The History and Story – As Important as the Look

• September 26, 2013

The difference between many beautiful homes and architectural displays and similarly aesthetically pleasing but far less renowned structures goes beyond the look and even the name of the architect or designer. What gets attention and true notice and acclaim is the story that goes with the design. While a bedroom done in classic Victorian design is beautiful – if it is a replica of the bedroom design of Martha Washington that she shared with the first president of the United States it now has much greater interest and appeal. It has a story.

All the great architects and interior designers are well aware of this. That is why when they describe their inspirations they always reference other famous buildings, architects or designs. It forms a connection in the reader or viewers mind, makes them look closer at the details, and borrows from the fame of the other. The goal is to gain interest from more than just the visual appeal and to connect on a more fundamental level.

The simple truth is, a walk through a home to do nothing but look at each room or even perusing the internet for pictures of beautiful designs and ideas is somewhat boring if there is not any detail but “notice how the colors are coordinated and the angles make the room appear larger. The colors should be chosen carefully and the designed lines of sight are supposed to have an effect so that is nothing really worthy of mention and the need to mention it is actually a criticism of the result.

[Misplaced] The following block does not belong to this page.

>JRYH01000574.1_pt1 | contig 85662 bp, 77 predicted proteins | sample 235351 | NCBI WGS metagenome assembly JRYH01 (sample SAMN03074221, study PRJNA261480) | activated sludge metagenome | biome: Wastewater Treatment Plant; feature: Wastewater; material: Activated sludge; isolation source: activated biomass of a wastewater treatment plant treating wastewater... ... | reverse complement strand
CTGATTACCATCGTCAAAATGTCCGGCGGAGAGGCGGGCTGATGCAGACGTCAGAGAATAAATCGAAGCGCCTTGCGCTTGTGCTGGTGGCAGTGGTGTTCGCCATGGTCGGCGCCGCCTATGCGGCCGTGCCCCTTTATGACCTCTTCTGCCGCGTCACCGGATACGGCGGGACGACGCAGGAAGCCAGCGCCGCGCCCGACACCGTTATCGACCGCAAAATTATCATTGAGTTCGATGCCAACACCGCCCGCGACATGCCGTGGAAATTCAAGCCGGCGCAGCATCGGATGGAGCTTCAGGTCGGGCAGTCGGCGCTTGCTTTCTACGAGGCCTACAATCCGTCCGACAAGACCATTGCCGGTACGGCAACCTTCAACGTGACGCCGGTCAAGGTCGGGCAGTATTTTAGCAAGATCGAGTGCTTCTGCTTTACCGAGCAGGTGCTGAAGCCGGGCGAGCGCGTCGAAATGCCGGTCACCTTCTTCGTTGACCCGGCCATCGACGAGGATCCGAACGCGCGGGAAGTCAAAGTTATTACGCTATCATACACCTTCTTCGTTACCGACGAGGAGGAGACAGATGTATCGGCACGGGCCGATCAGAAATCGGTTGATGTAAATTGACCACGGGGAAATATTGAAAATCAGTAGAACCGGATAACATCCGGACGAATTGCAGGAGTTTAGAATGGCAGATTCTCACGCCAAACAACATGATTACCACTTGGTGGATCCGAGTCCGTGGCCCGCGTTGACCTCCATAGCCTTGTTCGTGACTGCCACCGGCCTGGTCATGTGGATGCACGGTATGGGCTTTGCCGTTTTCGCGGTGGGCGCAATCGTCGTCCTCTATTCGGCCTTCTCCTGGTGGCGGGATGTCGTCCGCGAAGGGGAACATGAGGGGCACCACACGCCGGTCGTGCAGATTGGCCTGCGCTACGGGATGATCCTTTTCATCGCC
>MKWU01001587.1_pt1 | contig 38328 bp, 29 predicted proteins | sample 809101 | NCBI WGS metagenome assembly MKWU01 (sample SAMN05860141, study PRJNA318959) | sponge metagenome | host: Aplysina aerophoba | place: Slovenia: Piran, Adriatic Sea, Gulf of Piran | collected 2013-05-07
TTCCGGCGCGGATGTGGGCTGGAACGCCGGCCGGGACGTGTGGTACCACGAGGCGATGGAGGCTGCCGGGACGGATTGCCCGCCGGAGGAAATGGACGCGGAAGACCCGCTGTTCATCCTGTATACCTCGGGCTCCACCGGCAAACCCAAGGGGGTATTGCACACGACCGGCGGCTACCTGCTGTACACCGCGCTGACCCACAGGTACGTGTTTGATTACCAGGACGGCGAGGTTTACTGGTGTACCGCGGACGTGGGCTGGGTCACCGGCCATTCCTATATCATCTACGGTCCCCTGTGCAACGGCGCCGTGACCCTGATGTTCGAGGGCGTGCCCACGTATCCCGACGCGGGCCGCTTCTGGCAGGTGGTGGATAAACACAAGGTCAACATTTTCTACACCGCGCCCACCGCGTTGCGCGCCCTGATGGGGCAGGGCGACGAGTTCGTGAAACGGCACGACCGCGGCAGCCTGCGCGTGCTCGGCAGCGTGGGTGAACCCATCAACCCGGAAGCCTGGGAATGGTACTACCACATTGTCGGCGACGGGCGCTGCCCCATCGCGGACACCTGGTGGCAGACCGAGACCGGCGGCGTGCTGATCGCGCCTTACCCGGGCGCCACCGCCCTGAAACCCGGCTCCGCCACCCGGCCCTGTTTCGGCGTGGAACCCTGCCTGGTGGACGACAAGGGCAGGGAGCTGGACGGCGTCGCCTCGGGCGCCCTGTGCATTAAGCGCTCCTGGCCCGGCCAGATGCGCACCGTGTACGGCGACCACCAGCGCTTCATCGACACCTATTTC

Making a Story Worth Telling

A story worth telling to complement a room’s appearance will improve the overall impression many fold. As an example a beautiful hardwood floor is a fairly standard accoutrement for a dining room. Remarking that it has a nice color and warm glow adds little the value or discussion. Describing the reclaimed flooring company that reproduced the beautiful floor from a 200 year old building in London using the original wood will get far more appreciation and interest. It connects the new floor with history and invokes visions not only of what is now but what it had been for a far more dramatic effect.

Knowing the origins of an architect’s design influence will allow you to say more of interest and importance about any structure. Saying look at the garage is dwarfed by the reminder that the garage on your cape cod  home is designed to be reminiscent of the Nantucket boathouses even if you are hundreds of miles from the shore. The knowledge of the inspiration may well help you to choose a more appropriate interior design and decoration them as well.

Category: Interior

Comments (1)

Trackback URL | Comments RSS Feed

  1. Michael Schein says:

    I just came upon this site, and I’m loving it. It’s exciting to see a blog that looks at the artistic side of high end design.